In the UK we have seen exponential growth in the number of relationships with museums and other institutions. Starting with the British Museum engaging Liam Wyatt as the first ever "Wikimedian in Residence" we have evolved the concept of a "GLAM Ambassador" and institutions are starting to discover the benefits of being able to engage with a Wikipedian/Wikimedian "e-volunteer" network.

    Institutions such as museums and archives have been able to easily understand the concept of Wikimedian in Residence as this provides a single person as a point of contact delivering a project with defined outcomes and a budget. In a matter of months the concept has been highly popular with several major institutions in the USA and similar positions (such as “Wikimedia Outreach Ambassador”) have been created and are being proposed in the UK.

    The same institutions have had mixed success in engaging with e-volunteers and as a resource they are hard to characterize and consequently it may be tricky to identify the most effective ways to communicate with them.

    A quick taxonomy of e-volunteer

    Volunteer with a laptopEngaged with collections or archives and a repeat visitor who is prepared to help.Visitor events and notices
    Community seekerEnjoys meeting others to talk about the collections and collaborate on improving their presence on the internet.Visitor events, editathons, word of mouth, notices on institution websites or Wikipedia or email discussion groups and forums, press interest
    High contribution WikimedianPassionate about contributing to Wikipedia and other Wikimedia projects for a wide range of content or technology improvement.Wikimedia discussion groups, (Wikimedia Chapter) wiki-meets and conferences
    Freebie hunterEnjoys coming to an event as a reason to see the collections and find out more but may only make limited longer term contributions.Visitor or new contributor outreach events and notices, press interest
    Flyby contributorMay regularly provide quick fixes for vandalism or content errors and may be a high contribution Wikimedian but less likely to be interested in events or editing prose.Wikimedia discussion groups, press interest
    LurkerKeeps an eye on the topic and may comment but is hesitant to contribute and unlikely to attend events.Wikimedia discussion groups, press interest
    ReaderThe general public who are interested in the article, even if only for a brief time.Press releases, being on the first page of a Google search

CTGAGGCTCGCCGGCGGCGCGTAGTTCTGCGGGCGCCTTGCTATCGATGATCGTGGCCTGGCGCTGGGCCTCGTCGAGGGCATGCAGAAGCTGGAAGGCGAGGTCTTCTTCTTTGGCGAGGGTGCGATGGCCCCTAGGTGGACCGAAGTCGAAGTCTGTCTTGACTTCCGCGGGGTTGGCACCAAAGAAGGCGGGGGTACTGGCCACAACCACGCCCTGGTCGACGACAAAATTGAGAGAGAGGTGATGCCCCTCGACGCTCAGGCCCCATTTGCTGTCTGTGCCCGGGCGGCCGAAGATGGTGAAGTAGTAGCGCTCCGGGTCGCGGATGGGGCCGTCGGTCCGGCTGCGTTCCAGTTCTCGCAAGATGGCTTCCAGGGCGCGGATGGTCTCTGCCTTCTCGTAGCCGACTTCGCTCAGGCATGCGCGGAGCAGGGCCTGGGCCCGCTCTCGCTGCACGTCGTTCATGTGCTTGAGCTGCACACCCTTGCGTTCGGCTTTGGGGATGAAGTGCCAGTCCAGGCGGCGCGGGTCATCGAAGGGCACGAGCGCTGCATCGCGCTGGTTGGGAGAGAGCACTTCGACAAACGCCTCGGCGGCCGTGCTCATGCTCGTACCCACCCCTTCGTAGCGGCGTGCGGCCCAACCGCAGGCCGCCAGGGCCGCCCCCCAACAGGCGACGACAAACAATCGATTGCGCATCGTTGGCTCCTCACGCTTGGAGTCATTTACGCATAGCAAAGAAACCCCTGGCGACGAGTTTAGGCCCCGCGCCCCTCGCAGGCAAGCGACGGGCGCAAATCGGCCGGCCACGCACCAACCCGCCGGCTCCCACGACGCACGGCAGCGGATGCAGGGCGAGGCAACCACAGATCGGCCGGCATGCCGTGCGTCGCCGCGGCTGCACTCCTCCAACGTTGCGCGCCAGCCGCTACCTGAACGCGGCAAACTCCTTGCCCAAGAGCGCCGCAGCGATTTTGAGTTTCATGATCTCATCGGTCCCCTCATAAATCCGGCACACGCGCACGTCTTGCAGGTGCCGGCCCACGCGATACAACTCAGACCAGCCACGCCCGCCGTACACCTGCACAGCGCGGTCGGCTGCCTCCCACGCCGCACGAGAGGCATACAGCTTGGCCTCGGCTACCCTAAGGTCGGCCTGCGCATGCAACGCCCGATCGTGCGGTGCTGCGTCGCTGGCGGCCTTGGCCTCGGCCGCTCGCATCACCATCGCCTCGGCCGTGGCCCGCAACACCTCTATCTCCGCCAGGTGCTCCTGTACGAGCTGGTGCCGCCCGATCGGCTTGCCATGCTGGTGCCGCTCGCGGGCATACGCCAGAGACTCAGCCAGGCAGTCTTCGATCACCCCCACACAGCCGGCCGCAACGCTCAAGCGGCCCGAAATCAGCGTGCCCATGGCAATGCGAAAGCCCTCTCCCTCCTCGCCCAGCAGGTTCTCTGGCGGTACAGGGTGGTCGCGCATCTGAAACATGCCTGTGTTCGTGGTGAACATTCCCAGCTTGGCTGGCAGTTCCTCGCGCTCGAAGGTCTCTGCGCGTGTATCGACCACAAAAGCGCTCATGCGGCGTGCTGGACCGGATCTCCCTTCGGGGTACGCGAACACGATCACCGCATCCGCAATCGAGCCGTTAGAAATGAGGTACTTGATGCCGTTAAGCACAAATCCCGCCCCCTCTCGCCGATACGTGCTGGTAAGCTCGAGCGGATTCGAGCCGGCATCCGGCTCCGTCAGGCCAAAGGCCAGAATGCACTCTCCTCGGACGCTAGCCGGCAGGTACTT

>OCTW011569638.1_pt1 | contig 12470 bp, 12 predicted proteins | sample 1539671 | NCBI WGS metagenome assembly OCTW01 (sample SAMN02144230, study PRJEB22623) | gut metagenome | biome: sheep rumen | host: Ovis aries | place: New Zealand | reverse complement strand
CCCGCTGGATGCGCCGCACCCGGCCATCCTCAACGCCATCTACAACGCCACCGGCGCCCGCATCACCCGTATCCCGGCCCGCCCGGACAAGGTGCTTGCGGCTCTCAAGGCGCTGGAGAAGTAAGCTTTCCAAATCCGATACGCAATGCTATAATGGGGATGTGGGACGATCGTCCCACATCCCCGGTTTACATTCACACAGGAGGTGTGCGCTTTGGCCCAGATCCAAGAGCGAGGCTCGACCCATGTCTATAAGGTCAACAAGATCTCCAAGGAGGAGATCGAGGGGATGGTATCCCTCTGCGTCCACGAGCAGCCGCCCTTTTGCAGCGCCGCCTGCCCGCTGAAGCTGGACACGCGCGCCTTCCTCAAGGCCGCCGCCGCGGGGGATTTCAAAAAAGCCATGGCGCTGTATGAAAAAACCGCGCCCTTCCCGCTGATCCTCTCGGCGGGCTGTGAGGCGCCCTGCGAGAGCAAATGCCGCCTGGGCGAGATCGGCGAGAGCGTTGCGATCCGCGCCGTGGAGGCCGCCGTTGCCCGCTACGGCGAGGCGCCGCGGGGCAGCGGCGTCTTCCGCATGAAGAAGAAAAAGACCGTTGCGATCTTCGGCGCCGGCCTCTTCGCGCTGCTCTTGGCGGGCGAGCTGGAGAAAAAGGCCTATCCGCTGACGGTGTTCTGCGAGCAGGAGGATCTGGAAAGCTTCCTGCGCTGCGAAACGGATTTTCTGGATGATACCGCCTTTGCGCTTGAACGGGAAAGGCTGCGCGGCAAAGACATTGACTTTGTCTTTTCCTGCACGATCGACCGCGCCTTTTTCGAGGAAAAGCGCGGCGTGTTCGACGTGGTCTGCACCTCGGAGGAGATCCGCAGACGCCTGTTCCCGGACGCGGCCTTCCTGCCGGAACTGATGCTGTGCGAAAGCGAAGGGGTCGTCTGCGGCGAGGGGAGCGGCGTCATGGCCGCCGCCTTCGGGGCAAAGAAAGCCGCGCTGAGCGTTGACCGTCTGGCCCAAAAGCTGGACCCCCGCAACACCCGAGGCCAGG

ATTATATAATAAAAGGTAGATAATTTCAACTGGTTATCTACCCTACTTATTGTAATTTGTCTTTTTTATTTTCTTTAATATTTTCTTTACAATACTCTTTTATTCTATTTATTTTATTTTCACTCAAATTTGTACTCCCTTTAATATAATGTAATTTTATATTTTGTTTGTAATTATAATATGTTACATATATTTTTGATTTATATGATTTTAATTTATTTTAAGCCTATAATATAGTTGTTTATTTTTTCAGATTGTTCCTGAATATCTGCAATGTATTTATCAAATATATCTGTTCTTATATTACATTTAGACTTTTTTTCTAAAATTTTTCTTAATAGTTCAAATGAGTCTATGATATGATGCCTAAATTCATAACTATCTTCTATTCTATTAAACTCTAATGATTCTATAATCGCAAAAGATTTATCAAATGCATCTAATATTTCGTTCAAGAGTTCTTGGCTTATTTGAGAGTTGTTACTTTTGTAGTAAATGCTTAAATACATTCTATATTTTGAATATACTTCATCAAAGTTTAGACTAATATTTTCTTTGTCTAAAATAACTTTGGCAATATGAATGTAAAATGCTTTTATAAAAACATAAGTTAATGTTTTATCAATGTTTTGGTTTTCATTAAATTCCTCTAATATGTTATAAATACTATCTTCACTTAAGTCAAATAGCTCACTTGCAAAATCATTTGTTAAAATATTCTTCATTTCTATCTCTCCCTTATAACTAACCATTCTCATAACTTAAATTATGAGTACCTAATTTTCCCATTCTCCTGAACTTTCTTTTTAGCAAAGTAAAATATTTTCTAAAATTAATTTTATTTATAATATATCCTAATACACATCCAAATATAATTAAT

UK approach

    Engaging the public
    In 2010, the British Museum behind-the-scenes and workshop events demonstrated that if you arrange interesting sounding events at well known institutions then people will turn up. Of around 30 people that came to these events, approximately one third could be classed in the first 3 most useful types of contributor in the above table. In the longer term, based on later editathons and other types of event, as a rule of thumb one can plan for 20% to 30% of those that take part in a widely advertized public event to continue contributing and helping as an e-volunteer in the long term.

    A key observation is that these events are "as cheap as chips" as there are few costs for a host institution beside ensuring there is free wifi and providing a suitable space to volunteers to plug in their own laptops and talk.

    Forming a community hub
    Once we know who the long term contributors are, then they can be considered the core of this particular e-volunteer community and many have put their names up as members of Wikipedia collaborations pages to ensure they don't miss out on future activities or requests for help from curators.

    Self organizing
    In June 2011 the UK GLAM task force was started to enable more experienced volunteers to help support activities and communications. Last month saw the first GLAM networking event (GLAMcamp London) which was an opportunity for current and future Wikimedia GLAM Ambassadors to share stories of successes and workshop ideas for how UK partnerships with cultural organizations can be established and successfully maintained. In parallel, we are busy organizing relationships in Scotland so that we can sustain a community of e-volunteers with a distinct Scottish identity. The intention is for the Wikimedia UK Chapter to be able to offer a little help when needed with supporting infrastructure (particularly communications) and managing some of the formal aspects of organizational relationships but for GLAM projects to be led and implemented by Wikimedia e-volunteers without the need for any direct project management or central authority.


    We are only in our first year, so are feeling our way around the e-volunteer concept and in particular balancing what can be expected of volunteers versus what ought to be put in place by host institutions or Wikimedia UK (such as official press releases or the logistics for larger events). There are a number of case studies "banked" and these are a solid basis for understanding types of events that have worked and whether these have the outcomes around improved article quality, new images or increase in new contributors that we might expect. Sharing experience and finding consistent ways of handing relationships between GLAM institutions and our diverse community of volunteers are areas needing more work, but we are rapidly improving and professionalizing.